by Patricia Swan Smith
For the Pathfinder
January 7, 1999
A Search & Rescue call last week for stuck snowmobilers left Search and Rescue and Seeley Lake Quick Response Unit member Joe Anders with a broken hip. Anders' snowmobile went over a hard drift, he went up into the air and when he came back down on the machine, it blew out the back of the hip socket. He underwent surgery two days after the accident, and he'll remain on crutches for at least 12 weeks.
The call came in as four snowmobilers stuck just west of Black Mountain in the Gold Creek area, according to Deputy Sheriff Bob Parcell. He said one of the men, who has had a series of heart problems, started feeling sick and was having breathing difficulties. They used a cell phone to call for help. The cell phone reached Granite County 911, and it was then dispatched to Missoula.
Parcell said that Life Flight was dispatched, but because of the storm moving in and very little daylight left, they were not sure Life Flight would be able to make it in. Two Search and Rescue squads were dispatched. One squad left up Gold Creek out of Missoula and the Seeley Lake Squad headed up Fawn Creek.
Life Flight touched down and the crew walked about a mile to the patient. They made another landing pad. Parcell said that the helicopter landed, loaded the patient and took off just as a blizzard hit.
Meanwhile, Anders was injured prior to reaching the snowmobilers. He was transported to Saint Patricks Hospital in the Seeley Ambulance.
According to Search & Rescue Coordinator Dave Ball, there are a lot of safety things that are obvious, but people don't stop long enough to look at the consequences.
"People are getting killed; the machines they are building now will take people into places that are dangerous, and they can't get out," Ball said. "This is the main reason the Federal Government is looking at closing some of the areas. There are a lot of areas that can be dangerous. It takes a lot of deaths to make people realize they are mortal and that they need to be careful with these new machines."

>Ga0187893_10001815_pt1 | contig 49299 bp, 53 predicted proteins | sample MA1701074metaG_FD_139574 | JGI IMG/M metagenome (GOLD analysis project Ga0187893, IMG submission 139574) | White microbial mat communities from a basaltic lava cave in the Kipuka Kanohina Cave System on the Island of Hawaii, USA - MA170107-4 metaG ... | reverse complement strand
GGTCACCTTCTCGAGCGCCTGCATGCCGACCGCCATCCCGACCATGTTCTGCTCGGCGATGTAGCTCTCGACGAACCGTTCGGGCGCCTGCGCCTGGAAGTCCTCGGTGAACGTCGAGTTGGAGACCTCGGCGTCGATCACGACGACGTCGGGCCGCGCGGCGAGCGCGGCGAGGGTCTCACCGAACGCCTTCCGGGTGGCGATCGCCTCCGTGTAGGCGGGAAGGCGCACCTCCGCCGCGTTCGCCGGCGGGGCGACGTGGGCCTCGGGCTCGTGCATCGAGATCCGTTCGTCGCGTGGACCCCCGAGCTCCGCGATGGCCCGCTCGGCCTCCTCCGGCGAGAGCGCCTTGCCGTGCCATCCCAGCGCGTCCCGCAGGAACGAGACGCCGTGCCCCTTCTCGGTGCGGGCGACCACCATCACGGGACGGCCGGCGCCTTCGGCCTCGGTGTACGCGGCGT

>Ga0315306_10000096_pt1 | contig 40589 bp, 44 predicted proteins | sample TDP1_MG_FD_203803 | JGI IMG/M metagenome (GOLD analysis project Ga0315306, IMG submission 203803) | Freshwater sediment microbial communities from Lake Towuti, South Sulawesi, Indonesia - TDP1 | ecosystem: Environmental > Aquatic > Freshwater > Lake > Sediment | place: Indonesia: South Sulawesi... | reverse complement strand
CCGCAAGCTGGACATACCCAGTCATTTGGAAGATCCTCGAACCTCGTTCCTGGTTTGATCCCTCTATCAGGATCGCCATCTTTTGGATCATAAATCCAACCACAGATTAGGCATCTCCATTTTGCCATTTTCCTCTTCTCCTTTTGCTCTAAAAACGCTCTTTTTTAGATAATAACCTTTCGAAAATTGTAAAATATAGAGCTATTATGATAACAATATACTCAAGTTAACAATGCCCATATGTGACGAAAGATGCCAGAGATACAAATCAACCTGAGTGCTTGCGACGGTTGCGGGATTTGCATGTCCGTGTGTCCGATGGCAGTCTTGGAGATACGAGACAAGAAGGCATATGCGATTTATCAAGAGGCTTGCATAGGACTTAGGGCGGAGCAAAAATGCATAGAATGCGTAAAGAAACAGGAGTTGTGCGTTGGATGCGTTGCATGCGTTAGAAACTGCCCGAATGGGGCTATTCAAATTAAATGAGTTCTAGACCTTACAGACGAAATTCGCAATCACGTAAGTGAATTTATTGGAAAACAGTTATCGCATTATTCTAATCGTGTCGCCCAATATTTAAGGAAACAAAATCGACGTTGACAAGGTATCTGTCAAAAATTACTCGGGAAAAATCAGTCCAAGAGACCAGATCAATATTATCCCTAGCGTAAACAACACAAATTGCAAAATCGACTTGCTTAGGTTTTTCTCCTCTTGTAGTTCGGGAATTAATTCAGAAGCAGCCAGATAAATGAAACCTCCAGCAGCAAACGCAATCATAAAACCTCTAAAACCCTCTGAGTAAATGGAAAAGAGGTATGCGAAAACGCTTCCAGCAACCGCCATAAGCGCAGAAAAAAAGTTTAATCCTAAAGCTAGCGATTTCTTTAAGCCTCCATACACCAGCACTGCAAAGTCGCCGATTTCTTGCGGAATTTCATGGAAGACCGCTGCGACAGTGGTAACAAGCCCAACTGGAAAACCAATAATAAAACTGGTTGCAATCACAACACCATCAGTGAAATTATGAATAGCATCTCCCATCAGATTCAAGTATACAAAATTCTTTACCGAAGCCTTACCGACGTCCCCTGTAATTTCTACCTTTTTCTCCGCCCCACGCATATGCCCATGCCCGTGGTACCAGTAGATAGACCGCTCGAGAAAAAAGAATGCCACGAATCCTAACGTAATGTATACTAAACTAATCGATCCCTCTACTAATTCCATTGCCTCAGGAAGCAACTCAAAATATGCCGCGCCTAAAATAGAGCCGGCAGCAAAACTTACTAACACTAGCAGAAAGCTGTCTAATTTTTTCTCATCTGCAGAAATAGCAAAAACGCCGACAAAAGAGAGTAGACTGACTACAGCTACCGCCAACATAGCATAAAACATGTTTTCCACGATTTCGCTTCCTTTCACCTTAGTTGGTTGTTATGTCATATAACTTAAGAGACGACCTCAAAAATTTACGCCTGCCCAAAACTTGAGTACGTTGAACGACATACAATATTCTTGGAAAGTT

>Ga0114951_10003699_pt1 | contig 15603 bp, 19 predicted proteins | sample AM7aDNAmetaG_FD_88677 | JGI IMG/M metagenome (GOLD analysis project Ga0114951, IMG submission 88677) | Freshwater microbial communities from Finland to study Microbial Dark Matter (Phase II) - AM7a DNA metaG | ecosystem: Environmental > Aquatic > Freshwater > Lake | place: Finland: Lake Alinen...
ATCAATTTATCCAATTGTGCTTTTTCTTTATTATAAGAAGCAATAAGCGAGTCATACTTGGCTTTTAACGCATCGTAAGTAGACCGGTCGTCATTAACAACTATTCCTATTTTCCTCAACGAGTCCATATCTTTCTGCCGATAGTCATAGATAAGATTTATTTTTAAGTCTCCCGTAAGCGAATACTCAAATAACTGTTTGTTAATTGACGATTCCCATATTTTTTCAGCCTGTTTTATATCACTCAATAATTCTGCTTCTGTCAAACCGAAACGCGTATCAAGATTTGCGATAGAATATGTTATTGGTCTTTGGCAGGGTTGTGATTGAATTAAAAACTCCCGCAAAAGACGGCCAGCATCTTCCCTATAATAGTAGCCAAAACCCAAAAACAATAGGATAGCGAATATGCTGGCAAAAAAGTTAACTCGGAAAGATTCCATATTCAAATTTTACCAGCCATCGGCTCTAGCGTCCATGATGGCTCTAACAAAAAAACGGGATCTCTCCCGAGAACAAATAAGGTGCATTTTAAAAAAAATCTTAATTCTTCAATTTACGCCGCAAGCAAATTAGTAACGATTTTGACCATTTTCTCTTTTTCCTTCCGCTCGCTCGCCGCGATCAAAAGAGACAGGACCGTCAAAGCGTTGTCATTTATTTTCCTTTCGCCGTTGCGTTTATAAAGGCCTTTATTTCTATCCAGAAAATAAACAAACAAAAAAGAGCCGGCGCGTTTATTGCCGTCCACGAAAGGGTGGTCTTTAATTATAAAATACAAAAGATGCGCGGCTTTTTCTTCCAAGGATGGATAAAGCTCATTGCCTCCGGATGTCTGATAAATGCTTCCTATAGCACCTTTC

Ball also said that while many people believe that snowmobilers get "caught" in avalanches, many times it is the snowmobiles that cause the avalanches.
"The weight of a snowmobile will cause an avalanche during unstable conditions" he said.
And when snowmobilers are caught in an avalanche or get into places they can't get out of, the Search & Rescue teams are called.
The Missoula Search & Rescue started in 1959. The initial group was in Missoula, and now there are three squads. One is in Seeley.
Last year at the Missoula County Sheriff's Christmas Party, three Seeley Lake members received Life Saving Ribbon awards.
Bob Parcell and Wade Herbert received ribbons after they rescued a man in his twenties in November of 1997, who had been hunting between Kraft Creek Road and Bunyan Lake in a place called the Glacier Sloughs.
"It's a big drainage that runs south-west to the north-east, and it's really boggy," Parcell said. "People get hung up down in the bottom and keep traveling the wrong way."
The hunter had started off with his brother. There was deep snow, sometimes up to the mid-thigh, and freezing rain. The man kept walking toward the Missions.
"He'd head up a ridge, and we'd think 'all right he's heading in the right direction,' and then the tracks would drop back down into the bog again. He went up and down, up and down. We were getting pretty beat when we finally found him. He only had a sweat shirt on, and he was soaked to the bone and sleeping by a tree."
He had hypothermia, but they did get him out in time.
The other ribbon went to Pat Caffrey after he rescued a diabetic who had not returned from hunting and did not have any medications with him. He was lost in November of 1998, again the place was the Glacier Sloughs.
Parcell said that the man walked in the wrong direction, and when he was exhausted he went to sleep; the man told rescuers that he had started to dream he was in his home in bed.
The Search & Rescue members fired a shot into the air hoping that the lost hunter would return a shot. One shot was returned. Later the search party found out that the man was so weak he was barely able to load his gun to answer the shot.
Caffrey thought he knew the direction the shot had come from. He was right. When Caffrey found the man he walked him out to a trail where he was loaded onto a 4-wheeler and taken out.
Parcell said that Curt Friede from Kurt's Polaris provides the Search & Rescue crews with 4-wheelers, motorcycles or snow machines when they are needed. Friede is also a member of the Seeley Lake squad.
The Seeley squad includes Deputy Bob Parcell, Deputy Scott Newell, Joe Anders, John Anders, Curt Friede, Hank Sommerdyke, Gerry Connell, Pat Caffrey, Randy Teague, Bart Peterson, James Weatherly and Wade Herbert.
Both Ball and Parcell said that snowmobiling can be a lot of fun and good entertainment, but that people need to realize that the newer machines can take them places that are dangerous.
"Go out and have fun," Parcell said. "Just make sure you understand and think about the hazards."